Friday, 23 March 2012

Canadian Large Cap Equity Index ETFs Update - Surprises for Investors

Diversified large cap equity index ETFs are a key building block of the portfolio of most investors. When we last looked at this category of ETFs in September 2010 (see also original comparison in December 2009), the Horizons BetaPro TSX 60 tracker (TSX symbol: HXT) had just joined the fray. There have been some significant changes since:
  • HXT looked like an intriguing concept but it had no track record to judge it by. Now there is eighteen months of data. How is it doing?
  • Massive US-based fund company Vanguard has launched a Canadian operation and a flagship fund in the large cap space, the Vanguard MSCI Canada Index ETF (VCE). Does it look attractive and how is it likely to perform versus the others?
  • Horizons in June 2011 merged the AlphaPro Managed S&P/TSX 60™ ETF (HAX) into the Horizons AlphaPro S&P/TSX 60 Equal Weight Index ETF (HEW). Is it doing any better than the weak performance of HAX?

We look at these questions while comparing all the ETFs' total return performance and examining what caused the returns to differ. There are six large cap equity ETFs to consider:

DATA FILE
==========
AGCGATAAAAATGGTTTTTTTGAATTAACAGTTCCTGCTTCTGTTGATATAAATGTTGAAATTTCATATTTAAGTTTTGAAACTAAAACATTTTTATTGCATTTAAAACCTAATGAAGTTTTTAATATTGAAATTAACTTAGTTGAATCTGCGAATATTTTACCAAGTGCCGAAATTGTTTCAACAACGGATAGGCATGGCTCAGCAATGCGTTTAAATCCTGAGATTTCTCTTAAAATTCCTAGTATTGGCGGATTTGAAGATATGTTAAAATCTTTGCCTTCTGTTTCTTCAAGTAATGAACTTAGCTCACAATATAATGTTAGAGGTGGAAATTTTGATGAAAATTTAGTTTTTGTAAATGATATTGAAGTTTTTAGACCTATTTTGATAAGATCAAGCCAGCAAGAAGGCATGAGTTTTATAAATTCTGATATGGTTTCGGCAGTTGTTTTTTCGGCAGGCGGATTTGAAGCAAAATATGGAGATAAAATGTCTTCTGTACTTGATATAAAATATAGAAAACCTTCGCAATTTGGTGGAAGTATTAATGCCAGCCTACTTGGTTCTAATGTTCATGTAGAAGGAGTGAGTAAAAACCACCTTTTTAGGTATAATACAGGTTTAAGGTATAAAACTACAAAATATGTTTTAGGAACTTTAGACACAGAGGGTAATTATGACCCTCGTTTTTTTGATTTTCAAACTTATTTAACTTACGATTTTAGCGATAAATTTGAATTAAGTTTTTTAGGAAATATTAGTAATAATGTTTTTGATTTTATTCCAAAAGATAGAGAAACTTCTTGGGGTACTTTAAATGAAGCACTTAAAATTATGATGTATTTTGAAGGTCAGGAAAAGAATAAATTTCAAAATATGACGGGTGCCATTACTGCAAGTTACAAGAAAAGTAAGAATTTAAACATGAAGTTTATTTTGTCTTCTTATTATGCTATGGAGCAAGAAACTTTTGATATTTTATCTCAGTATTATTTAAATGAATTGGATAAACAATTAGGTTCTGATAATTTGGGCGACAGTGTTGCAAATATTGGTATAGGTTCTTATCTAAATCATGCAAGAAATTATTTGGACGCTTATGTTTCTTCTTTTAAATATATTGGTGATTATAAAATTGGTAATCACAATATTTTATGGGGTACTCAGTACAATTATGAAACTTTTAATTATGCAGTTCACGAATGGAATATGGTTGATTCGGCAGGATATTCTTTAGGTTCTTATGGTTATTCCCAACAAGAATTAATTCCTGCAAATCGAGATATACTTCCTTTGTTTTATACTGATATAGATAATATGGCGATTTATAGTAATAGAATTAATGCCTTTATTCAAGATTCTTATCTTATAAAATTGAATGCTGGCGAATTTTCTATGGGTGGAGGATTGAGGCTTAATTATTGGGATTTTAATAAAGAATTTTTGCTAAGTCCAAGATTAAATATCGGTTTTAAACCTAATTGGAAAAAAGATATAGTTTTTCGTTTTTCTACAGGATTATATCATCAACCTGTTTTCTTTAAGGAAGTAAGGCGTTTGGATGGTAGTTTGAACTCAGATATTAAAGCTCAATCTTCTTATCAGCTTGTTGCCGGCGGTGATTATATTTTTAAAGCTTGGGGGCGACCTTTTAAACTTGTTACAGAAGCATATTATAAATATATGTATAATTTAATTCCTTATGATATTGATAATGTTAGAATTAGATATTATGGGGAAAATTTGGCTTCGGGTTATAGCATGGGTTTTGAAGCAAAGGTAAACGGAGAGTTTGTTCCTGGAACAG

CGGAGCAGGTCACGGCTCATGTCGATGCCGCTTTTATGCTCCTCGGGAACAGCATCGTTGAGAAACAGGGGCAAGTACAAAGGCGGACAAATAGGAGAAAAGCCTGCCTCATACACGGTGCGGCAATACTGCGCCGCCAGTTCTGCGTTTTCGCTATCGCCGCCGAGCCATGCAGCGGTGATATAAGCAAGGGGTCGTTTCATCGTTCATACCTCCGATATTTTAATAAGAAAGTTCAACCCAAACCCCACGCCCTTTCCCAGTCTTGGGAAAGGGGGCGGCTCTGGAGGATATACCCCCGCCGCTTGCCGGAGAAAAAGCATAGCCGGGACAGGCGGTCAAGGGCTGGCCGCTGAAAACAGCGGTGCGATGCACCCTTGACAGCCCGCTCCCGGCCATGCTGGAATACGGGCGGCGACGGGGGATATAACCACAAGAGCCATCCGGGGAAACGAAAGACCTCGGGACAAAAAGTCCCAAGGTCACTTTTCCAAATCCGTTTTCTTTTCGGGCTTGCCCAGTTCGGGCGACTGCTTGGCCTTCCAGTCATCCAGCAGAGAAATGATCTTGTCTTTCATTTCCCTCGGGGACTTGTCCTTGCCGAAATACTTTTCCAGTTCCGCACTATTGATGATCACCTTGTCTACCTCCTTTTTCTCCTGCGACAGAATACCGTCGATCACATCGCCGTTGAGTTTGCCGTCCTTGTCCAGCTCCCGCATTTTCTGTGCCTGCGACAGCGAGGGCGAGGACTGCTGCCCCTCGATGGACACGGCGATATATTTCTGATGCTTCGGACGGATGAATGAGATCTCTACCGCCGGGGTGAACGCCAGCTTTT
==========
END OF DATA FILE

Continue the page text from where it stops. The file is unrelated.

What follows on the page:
Total Return Performance

First, we note that the true performance of these ETFs, as with any investment, is the total return composed both of capital appreciation and dividends/distributions. The Globe's John Heinzl explains what total return is and why it matters in a short video here. A second note is that ETF performance is evaluated based on Net Asset Value or NAV, which is the sum of the values of all the holdings within the ETF, as opposed to the actual market price of the ETF, which bounces up and down slightly above and below (the slighter the better) the NAV. Investopedia explains a bit more here. shows the monthly variation price above NAV (premium) vs below (discount) in its ETF quotes e.g. for XIU here.

In our comparison table below, we see that the return winner is clearly CRQ – Claymore Canadian Fundamental Index ETF for its significantly superior returns (green numbers) over all but one timescale (except year-to-date up to Feb.29th 2012). Claymore's website promotional material (e.g. it's Better way to invest paper) claims that its fundamental weighting indexing method is a "better mousetrap" that will outperform. Maybe there is some truth to the assertion, though even five years is not a sufficiently long time to reach any firm conclusions. A big surprise is that CRQ's considerably higher MER fee of 0.71% has not knocked its returns below those of other ETFs with much lower fees. It defies a good investing rule of thumb that a lower fee, especially when it comes to autopilot index funds, leaves the investor better off.

HXT seems to be successful so far in carrying out its announced mandate to provide the investor with the TSX 60's return net of its fees. Its returns have indeed been the amount of its 0.07% annual fees below the TSX 60 returns.